Before she told ya to call “Tyrone,” before she was the “Bag Lady,” before she got up from her “Window Seat” and showed her whole ass, Erykah Badu introduced herself to the world with Baduizm 20 years ago today. For that, the world should be forever grateful.
Let’s put this iconic moment into context, shall we? It was the mid-90s and R&B was flourishing as a genre, surpassing the typical sounds of Pop radio to become the most prominent and successful genre on the airwaves. With that said, it naturally became more radio-friendly and commercial viable (read: white-people-friendly) and, as Hip-Hop rose to new commercial heights, cross-pollination began between the two genres to birth what we know today as contemporary R&B.
In the midst of this genre evolution, three young, new artists emerged from the quiet storm to engineer a new sound. These pioneers were D’Angelo, with his Brown Sugar (1995), Maxwell, with his Urban Hang Suite (1996), and Erykah Badu, with her Baduizm. Over the course of three years, this trio helped found a new genre: Neo-Soul.
Rightfully so, Ms. Badu became, essentially, the First Lady of Neo-Soul. Her melding of R&B, Soul, Jazz and Hip-Hop inspirations with her raw, honest lyricism and uniquely emotive vocals indeed defined the new genre. Not only that, but Badu did something her male counterparts did not: she did not make an album about love. Yes, there are a few love songs, but the lyrical content of Baduizm goes beyond; it goes deeper. Erykah Badu made a name for herself by being unabashedly honest and thought-provoking. Prior to Baduizm, this was not necessarily a defining quality of the genre… but Erykah made it so. And, she made a classic album in the process.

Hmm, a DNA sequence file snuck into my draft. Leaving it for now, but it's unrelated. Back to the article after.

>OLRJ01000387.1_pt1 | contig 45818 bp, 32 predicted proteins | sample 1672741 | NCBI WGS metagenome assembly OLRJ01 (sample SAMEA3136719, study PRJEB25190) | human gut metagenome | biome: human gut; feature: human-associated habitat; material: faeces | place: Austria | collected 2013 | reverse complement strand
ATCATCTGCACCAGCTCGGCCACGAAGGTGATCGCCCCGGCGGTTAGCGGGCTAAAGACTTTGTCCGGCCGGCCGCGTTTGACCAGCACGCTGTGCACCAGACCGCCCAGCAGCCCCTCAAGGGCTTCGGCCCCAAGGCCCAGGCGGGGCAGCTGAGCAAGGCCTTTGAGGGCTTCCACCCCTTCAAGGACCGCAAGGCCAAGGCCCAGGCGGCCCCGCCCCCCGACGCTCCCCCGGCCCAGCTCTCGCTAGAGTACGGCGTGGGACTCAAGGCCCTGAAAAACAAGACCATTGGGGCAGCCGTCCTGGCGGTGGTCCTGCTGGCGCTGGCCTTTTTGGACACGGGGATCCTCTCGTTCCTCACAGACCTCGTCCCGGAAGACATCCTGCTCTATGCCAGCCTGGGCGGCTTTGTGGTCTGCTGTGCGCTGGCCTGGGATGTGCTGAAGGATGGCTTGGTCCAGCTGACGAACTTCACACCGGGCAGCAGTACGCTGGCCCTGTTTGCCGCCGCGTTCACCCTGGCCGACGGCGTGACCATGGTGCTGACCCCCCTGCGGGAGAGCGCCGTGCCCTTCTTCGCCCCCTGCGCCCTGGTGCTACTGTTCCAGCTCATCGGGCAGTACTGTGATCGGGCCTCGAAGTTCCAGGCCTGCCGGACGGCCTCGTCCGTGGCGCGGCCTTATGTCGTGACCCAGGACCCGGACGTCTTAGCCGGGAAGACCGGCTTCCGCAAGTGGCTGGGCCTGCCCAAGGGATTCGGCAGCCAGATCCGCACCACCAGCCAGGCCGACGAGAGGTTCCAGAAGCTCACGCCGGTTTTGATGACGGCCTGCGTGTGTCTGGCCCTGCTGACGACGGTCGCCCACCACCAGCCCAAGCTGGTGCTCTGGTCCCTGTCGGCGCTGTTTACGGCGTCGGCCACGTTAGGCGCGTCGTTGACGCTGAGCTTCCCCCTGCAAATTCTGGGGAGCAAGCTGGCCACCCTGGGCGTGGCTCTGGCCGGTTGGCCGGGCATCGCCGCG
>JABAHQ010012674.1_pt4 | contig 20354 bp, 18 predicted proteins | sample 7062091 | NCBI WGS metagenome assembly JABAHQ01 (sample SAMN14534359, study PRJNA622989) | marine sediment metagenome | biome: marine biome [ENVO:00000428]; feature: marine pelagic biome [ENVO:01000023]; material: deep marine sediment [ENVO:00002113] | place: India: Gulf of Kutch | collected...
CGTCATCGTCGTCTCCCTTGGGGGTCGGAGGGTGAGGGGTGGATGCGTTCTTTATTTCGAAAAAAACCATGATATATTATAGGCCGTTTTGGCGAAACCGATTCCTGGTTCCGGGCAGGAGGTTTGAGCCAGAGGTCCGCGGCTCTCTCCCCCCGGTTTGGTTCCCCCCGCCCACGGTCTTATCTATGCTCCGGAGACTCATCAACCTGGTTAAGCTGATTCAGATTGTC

Have you ever listened to a new album and it automatically clicks something inside of you, and it just feels right? It sounds warm and familiar, like it’s an old favorite? Similar to meeting a person for the first time but feeling like you’ve known them all your life, a good album can have that very same effect. Often, it’s because said album does a great job of reviving old sounds. (Most recently, I experienced this with Bruno Mars’ 24k Magic, because he ingeniously mixed various R&B trends into one album.)
If you’ve never listened to Baduizm, you might have that feeling when you turn it on for the first time. I did. A few years ago, I had that very experience with the album. I bought the album on vinyl, set the needle, hit play, and felt right at home with this phenomenal album. Granted, I already knew songs like “On & On” and “Next Lifetime,” but something about the album felt fresh, yet familiar. The reason for that is simple. Nearly every Neo-Soul album to follow Baduizm has likely been inspired by it.
I love Badu, but my favorite Neo-Soul artist, and one of my favorite singers in general, is Jill Scott. Aside from the common connection in that they both worked with The Roots in the beginning of their careers, Scott’s early work was clearly inspired, heavily, by Baduizm. The spoken word, the conversational vocal delivery, deep lyrical content, the organic, warm, soulful, jazzy inspirations and the swag of a Hip-Hop artist that is present in both of their work are clearly from the church of Baduizm. So, let’s talk about some of the church’s most revered hymns, shall we?